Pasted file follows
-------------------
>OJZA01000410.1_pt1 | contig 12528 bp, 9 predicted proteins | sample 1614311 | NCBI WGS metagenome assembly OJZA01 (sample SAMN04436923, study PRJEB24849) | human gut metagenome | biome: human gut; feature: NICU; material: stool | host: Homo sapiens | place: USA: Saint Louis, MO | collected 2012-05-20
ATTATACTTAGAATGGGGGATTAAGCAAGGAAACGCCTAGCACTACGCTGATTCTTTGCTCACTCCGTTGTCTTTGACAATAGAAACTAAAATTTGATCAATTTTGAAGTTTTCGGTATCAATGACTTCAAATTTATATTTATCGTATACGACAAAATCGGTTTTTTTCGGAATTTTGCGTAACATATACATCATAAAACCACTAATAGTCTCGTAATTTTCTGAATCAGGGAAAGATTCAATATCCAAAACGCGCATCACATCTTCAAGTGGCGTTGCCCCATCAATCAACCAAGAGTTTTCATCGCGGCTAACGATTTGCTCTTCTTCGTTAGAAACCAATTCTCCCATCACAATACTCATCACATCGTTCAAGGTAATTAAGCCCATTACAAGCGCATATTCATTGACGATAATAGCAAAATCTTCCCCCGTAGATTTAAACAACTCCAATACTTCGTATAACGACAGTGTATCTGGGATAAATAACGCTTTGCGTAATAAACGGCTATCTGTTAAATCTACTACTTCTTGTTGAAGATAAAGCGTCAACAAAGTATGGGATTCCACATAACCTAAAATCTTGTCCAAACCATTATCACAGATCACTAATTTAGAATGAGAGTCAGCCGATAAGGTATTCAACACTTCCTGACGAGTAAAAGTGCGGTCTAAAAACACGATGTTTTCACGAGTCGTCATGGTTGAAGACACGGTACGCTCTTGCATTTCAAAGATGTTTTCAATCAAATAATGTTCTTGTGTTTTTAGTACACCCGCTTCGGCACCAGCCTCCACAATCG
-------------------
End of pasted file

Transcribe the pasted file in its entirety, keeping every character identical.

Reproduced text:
>OJZA01000410.1_pt1 | contig 12528 bp, 9 predicted proteins | sample 1614311 | NCBI WGS metagenome assembly OJZA01 (sample SAMN04436923, study PRJEB24849) | human gut metagenome | biome: human gut; feature: NICU; material: stool | host: Homo sapiens | place: USA: Saint Louis, MO | collected 2012-05-20
ATTATACTTAGAATGGGGGATTAAGCAAGGAAACGCCTAGCACTACGCTGATTCTTTGCTCACTCCGTTGTCTTTGACAATAGAAACTAAAATTTGATCAATTTTGAAGTTTTCGGTATCAATGACTTCAAATTTATATTTATCGTATACGACAAAATCGGTTTTTTTCGGAATTTTGCGTAACATATACATCATAAAACCACTAATAGTCTCGTAATTTTCTGAATCAGGGAAAGATTCAATATCCAAAACGCGCATCACATCTTCAAGTGGCGTTGCCCCATCAATCAACCAAGAGTTTTCATCGCGGCTAACGATTTGCTCTTCTTCGTTAGAAACCAATTCTCCCATCACAATACTCATCACATCGTTCAAGGTAATTAAGCCCATTACAAGCGCATATTCATTGACGATAATAGCAAAATCTTCCCCCGTAGATTTAAACAACTCCAATACTTCGTATAACGACAGTGTATCTGGGATAAATAACGCTTTGCGTAATAAACGGCTATCTGTTAAATCTACTACTTCTTGTTGAAGATAAAGCGTCAACAAAGTATGGGATTCCACATAACCTAAAATCTTGTCCAAACCATTATCACAGATCACTAATTTAGAATGAGAGTCAGCCGATAAGGTATTCAACACTTCCTGACGAGTAAAAGTGCGGTCTAAAAACACGATGTTTTCACGAGTCGTCATGGTTGAAGACACGGTACGCTCTTGCATTTCAAAGATGTTTTCAATCAAATAATGTTCTTGTGTTTTTAGTACACCCGCTTCGGCACCAGCCTCCACAATCG